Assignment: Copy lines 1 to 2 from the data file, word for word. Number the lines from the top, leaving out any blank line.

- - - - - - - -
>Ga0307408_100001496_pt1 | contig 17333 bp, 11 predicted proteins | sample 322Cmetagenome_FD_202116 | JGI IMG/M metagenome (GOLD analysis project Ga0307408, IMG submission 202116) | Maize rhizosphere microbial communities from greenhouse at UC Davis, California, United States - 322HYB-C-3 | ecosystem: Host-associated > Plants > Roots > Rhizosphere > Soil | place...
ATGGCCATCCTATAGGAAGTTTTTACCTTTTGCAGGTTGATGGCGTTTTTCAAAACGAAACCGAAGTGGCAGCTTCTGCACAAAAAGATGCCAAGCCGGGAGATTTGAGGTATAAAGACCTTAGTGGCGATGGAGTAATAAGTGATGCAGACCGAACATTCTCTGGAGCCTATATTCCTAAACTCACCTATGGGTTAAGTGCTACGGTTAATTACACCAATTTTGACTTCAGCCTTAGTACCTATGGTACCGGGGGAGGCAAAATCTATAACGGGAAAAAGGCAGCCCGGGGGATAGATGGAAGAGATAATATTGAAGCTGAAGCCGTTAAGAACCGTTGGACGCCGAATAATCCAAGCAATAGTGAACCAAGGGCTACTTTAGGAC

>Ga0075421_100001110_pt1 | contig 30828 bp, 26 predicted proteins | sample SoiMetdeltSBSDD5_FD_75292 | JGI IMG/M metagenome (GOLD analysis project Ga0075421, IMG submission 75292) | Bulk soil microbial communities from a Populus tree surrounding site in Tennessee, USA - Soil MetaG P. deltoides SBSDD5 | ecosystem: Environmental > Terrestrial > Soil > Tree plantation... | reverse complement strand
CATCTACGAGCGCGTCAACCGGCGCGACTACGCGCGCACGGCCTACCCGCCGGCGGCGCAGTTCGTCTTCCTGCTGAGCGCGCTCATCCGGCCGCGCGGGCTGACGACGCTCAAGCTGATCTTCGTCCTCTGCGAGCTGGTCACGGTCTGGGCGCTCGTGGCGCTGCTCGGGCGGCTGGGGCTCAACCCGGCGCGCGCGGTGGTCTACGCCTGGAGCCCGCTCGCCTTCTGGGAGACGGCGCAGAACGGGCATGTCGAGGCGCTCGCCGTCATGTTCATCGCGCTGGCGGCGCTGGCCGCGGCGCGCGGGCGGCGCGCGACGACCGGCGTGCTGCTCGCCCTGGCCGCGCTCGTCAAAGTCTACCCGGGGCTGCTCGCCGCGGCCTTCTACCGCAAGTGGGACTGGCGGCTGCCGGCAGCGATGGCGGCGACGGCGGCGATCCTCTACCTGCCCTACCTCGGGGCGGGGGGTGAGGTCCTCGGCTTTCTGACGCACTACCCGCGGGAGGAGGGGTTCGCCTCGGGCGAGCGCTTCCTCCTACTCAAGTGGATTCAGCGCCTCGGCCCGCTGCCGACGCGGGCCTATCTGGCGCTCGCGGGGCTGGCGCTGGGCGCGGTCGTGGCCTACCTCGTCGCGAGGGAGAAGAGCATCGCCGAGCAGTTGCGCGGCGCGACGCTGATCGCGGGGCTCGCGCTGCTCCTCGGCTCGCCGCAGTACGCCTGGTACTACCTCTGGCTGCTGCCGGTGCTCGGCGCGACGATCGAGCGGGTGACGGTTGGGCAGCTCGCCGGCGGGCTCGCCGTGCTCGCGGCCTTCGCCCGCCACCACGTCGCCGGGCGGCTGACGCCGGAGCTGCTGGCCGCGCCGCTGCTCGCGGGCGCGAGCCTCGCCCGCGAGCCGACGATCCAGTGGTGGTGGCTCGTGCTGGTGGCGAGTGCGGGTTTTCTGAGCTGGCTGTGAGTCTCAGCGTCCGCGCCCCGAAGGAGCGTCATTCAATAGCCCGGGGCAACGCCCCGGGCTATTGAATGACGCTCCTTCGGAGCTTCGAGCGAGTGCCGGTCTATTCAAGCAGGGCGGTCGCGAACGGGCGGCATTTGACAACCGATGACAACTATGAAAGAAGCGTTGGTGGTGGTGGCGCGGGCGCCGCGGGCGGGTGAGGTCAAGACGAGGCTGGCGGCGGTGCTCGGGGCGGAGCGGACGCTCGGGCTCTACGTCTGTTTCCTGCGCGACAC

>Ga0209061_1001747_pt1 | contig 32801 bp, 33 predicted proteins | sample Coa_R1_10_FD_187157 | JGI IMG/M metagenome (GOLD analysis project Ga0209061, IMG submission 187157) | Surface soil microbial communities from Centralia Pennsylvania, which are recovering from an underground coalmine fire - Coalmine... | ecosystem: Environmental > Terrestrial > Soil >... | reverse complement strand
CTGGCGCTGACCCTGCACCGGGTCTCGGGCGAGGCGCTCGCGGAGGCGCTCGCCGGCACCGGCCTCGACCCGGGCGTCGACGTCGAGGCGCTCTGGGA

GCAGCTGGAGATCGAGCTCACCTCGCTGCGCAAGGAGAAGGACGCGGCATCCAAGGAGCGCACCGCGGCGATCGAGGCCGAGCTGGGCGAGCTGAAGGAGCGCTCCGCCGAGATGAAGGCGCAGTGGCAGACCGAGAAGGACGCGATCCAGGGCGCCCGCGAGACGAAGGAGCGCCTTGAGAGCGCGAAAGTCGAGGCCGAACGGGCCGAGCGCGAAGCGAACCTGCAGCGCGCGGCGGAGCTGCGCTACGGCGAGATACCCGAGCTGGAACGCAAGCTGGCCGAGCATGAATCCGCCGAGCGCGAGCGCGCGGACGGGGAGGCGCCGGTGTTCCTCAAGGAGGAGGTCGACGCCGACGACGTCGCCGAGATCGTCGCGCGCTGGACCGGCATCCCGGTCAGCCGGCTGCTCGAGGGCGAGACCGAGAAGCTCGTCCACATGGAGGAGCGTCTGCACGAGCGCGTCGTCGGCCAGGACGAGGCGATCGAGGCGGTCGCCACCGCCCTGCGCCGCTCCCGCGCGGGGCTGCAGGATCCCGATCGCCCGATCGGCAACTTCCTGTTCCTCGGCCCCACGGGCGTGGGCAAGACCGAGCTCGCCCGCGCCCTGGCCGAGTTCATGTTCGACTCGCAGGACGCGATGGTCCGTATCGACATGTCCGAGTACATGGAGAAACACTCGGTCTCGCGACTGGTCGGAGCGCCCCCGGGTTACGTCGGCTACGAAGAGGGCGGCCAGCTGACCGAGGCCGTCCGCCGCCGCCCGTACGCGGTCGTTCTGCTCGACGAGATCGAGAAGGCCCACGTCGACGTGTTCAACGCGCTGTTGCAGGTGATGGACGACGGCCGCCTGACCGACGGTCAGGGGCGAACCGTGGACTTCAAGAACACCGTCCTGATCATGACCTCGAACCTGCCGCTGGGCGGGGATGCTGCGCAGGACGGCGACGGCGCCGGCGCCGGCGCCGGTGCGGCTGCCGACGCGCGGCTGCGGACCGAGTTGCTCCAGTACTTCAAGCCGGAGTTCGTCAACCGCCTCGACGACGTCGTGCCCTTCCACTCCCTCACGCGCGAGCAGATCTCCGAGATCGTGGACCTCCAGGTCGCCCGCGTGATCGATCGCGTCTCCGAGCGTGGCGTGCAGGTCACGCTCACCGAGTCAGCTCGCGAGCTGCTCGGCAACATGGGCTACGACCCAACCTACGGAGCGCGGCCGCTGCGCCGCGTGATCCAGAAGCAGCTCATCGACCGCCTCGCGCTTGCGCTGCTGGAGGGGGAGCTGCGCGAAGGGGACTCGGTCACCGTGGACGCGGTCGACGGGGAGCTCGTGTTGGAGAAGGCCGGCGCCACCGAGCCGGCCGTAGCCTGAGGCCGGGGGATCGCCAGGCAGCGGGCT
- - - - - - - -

>Ga0307408_100001496_pt1 | contig 17333 bp, 11 predicted proteins | sample 322Cmetagenome_FD_202116 | JGI IMG/M metagenome (GOLD analysis project Ga0307408, IMG submission 202116) | Maize rhizosphere microbial communities from greenhouse at UC Davis, California, United States - 322HYB-C-3 | ecosystem: Host-associated > Plants > Roots > Rhizosphere > Soil | place...
ATGGCCATCCTATAGGAAGTTTTTACCTTTTGCAGGTTGATGGCGTTTTTCAAAACGAAACCGAAGTGGCAGCTTCTGCACAAAAAGATGCCAAGCCGGGAGATTTGAGGTATAAAGACCTTAGTGGCGATGGAGTAATAAGTGATGCAGACCGAACATTCTCTGGAGCCTATATTCCTAAACTCACCTATGGGTTAAGTGCTACGGTTAATTACACCAATTTTGACTTCAGCCTTAGTACCTATGGTACCGGGGGAGGCAAAATCTATAACGGGAAAAAGGCAGCCCGGGGGATAGATGGAAGAGATAATATTGAAGCTGAAGCCGTTAAGAACCGTTGGACGCCGAATAATCCAAGCAATAGTGAACCAAGGGCTACTTTAGGAC